Europe

Germany Singlehandedly Pays for ‘Half’ of All EU Aid to Ukraine, Minister Reveals

200 euro banknotes being printed. File photo.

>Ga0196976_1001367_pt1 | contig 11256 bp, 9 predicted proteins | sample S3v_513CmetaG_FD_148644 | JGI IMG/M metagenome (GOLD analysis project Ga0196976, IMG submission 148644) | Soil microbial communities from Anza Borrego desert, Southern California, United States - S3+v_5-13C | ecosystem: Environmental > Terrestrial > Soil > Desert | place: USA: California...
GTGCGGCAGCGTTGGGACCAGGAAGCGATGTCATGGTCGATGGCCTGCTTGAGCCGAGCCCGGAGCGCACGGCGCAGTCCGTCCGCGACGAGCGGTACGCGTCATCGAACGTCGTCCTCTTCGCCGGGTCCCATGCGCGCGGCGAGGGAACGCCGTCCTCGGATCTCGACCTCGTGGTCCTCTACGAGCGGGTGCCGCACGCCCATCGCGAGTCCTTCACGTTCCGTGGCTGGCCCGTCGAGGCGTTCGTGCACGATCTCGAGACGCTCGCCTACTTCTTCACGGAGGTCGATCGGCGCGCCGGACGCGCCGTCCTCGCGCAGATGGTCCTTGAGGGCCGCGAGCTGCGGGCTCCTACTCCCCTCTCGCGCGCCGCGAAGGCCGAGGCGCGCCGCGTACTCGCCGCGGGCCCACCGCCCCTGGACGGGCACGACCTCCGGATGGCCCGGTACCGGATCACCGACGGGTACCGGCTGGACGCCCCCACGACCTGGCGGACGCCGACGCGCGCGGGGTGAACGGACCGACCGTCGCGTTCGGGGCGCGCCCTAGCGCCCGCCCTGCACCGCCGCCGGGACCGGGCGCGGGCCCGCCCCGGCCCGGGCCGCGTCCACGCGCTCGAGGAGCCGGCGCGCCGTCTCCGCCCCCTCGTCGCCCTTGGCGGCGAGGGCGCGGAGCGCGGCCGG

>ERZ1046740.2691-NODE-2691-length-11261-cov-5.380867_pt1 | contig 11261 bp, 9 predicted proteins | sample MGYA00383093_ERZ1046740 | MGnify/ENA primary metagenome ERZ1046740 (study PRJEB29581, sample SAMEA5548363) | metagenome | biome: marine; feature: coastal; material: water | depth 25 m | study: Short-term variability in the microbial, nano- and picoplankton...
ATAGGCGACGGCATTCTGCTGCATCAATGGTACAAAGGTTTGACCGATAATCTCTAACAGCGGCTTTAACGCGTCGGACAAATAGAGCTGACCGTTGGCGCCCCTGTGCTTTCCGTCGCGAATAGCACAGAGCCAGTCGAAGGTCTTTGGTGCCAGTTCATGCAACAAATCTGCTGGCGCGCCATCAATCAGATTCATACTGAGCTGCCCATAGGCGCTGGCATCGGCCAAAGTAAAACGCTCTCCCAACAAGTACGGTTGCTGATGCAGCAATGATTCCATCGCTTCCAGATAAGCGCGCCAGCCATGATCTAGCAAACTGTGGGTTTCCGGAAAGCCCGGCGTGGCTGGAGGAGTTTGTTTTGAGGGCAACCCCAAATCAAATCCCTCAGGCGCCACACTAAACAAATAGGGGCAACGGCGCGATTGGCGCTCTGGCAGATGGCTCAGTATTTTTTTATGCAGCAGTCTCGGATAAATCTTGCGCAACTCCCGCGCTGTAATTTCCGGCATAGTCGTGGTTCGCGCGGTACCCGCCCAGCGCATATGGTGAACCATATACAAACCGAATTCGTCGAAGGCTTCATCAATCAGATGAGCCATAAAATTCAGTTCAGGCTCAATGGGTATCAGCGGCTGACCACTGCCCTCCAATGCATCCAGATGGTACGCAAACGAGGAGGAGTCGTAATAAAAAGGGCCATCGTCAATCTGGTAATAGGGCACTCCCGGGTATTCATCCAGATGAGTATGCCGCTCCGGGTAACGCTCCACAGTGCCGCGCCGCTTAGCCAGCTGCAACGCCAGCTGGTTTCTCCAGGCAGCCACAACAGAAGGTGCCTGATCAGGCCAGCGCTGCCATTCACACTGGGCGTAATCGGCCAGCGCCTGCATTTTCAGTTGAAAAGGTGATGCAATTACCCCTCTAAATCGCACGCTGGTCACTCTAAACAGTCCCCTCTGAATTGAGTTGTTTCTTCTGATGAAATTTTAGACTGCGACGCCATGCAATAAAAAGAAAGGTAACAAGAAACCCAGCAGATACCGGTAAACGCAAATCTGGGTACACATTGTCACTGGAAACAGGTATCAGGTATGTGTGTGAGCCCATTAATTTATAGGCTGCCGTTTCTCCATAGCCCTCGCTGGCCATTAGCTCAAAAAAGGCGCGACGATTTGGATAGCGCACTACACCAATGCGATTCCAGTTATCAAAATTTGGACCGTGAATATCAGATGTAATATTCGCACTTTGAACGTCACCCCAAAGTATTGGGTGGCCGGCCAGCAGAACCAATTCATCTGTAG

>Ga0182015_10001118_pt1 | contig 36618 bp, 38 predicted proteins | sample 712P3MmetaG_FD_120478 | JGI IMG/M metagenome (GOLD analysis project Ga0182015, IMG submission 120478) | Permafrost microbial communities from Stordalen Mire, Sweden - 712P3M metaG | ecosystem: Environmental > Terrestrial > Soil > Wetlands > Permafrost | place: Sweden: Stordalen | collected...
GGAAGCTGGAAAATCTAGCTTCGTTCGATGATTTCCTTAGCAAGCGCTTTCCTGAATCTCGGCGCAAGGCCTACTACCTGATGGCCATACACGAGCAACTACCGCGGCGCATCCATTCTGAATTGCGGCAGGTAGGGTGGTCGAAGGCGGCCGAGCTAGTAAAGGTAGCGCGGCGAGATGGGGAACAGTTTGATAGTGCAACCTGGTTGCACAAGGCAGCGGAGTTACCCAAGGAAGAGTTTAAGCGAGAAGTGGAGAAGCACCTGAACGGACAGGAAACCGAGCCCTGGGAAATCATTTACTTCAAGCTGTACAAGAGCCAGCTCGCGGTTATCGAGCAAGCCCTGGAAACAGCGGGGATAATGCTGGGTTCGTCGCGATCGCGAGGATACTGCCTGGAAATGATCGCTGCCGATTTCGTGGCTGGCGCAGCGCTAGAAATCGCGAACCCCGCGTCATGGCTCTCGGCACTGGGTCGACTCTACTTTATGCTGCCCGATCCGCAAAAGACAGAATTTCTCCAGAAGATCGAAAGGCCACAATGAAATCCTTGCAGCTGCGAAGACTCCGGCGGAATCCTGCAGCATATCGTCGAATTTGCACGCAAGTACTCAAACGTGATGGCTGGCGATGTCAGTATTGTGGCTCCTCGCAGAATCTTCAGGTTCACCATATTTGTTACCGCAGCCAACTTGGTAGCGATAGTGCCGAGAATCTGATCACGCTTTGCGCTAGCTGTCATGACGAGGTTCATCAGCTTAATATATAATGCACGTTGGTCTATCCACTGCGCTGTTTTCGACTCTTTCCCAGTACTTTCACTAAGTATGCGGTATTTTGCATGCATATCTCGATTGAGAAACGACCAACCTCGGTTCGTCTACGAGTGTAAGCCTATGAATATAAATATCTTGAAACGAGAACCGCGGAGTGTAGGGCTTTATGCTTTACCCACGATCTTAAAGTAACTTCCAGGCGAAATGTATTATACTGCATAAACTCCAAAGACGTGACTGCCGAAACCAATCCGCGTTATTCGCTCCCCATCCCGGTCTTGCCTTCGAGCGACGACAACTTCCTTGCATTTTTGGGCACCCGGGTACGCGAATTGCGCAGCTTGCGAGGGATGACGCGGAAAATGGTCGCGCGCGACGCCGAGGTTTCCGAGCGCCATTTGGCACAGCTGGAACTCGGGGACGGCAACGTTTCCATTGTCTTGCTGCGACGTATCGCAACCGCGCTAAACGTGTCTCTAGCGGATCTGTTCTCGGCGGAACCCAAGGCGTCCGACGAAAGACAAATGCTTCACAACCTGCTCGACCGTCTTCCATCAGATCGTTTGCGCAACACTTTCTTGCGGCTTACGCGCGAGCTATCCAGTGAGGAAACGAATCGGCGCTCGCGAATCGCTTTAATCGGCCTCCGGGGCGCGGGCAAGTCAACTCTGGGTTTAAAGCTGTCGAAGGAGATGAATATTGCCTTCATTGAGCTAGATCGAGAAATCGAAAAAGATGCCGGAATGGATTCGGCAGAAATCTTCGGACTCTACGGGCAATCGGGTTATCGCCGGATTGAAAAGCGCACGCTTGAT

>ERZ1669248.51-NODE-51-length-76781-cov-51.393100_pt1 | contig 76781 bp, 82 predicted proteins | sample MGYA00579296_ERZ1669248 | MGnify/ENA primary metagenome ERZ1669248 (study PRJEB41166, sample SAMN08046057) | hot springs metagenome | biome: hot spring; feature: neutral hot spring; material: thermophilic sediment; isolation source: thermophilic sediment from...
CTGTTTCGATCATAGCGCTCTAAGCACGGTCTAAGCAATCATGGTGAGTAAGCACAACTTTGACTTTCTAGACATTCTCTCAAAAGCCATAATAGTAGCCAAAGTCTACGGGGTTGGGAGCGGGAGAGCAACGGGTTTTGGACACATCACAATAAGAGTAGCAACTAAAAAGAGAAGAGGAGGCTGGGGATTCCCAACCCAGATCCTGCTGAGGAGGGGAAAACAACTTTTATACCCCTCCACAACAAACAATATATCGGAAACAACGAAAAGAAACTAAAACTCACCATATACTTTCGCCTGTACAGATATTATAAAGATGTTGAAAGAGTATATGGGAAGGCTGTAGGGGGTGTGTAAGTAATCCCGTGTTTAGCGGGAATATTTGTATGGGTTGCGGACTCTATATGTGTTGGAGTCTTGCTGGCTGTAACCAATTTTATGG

Officially, Germany has spent about €17.1 billion (US$18.7 Bln) on military assistance to Kiev for NATO’s ongoing proxy war against Russia in Ukraine, with an additional €3.83 billion (US$4.2 Bln) committed to economic and humanitarian assistance. Unofficially, the figure may be over three times that.German assistance to Ukraine through European Union institutions accounts for “half” of the bloc’s total assistance to Kiev, and its time for other EU members to pick up the slack, Finance Minister Christian Lindner has revealed.“At the moment, Germany pays for half of all EU aid to Ukraine. We accept the responsibility because we know what’s at stake,” Lindner said at a recent meeting of the Free Democratic Party – one of the members of Chancellor Scholz’s Traffic Light coalition.But “it should not happen that Germany does more so that others can do too little,” Lindner added, without naming the countries he thinks aren’t pulling their weight.Lindner’s comments offer important clues regarding the true extent of German involvement in the Ukrainian crisis, revealing Berlin’s stake to be much larger than previously assumed.According to the latest figures from the Kiel Institute for the World Economy, Germany committed some €20.93 billion ($22.9 billion) in military, economic and humanitarian aid to Ukraine between January 2022 and the end of October 2023.© Photo : Kiel Institute for the World EconomyKiel Institute for the World Economy’s ‘Ukraine Support Tracker’, showing the amount of military, economic and humanitarian assistance doled out to Ukraine by Western countries.Kiel Institute for the World Economy’s ‘Ukraine Support Tracker’, showing the amount of military, economic and humanitarian assistance doled out to Ukraine by Western countries.At the same time, the Institute’s figures showed that ‘EU institutions’ committed some €84.84 billion ($92.9 billion) in aid to Kiev over the same period.If, as Mr. Lindner says, Germany has financed “half” of EU institutions’ assistance, on top of the €20.93 billion sent directly, that would mean German taxpayers have been made to shell out roughly €42.5 billion ($46.5 billion) in additional cash for Kiev. That’s more than double the official bilateral support figure, and adds up to some €63.35 billion in total aid, or close to a third of all NATO expenditures on the proxy war over the past two years.German citizens and companies have suffered perhaps more than any other major European power over their government’s decision to toe the line on the crisis in relations with Russia over Ukraine, overpaying tens of billions of euros for energy, slipping in and out of recession, facing serious inflationary and price pressures, and seeing industries leave the country for places where energy is cheaper and tax breaks more lucrative – like the United States. Furthermore, independent US investigators believe Washington had a hand in the September 2022 attack on the Nord Stream gas pipeline network – which played a key role in ensuring Germany’s energy security. However, the government in Berlin has shied away from a thorough investigation into the act of sabotage which might implicate its ‘ally.’WorldTractors Block Roads in Germany as Farmers Protest Fuel Tax Hike10:57 GMTGerman opposition leaders have attributed the government’s willingness to continue supporting NATO’s approach to Ukraine and Russia in spite of the country’s economic and security interests to its ruling politicians’ “spinelessness.” The latest opinion polling has found that only a third of Germans currently support the parties of the ruling Traffic Light coalition, with 31 percent preferring the opposition Christian Democratic Union/Christian Social Union alliance, 23 percent showing a preference for the populist right Alternative for Germany, 4 percent for socialist The Left, and between 6 and 14 percent for former Left lawmaker Sahra Wagenknecht and her new populist left party – the Sahra Wagenknecht Alliance.Under political threat from both the right and the left, Chancellor Scholz has taken the only strategy he feels remains viable – blaming Vladimir Putin for Germany’s economic woes.WorldOver 60% of Germans Want to Replace German Chancellor Scholz – PollYesterday, 18:43 GMT

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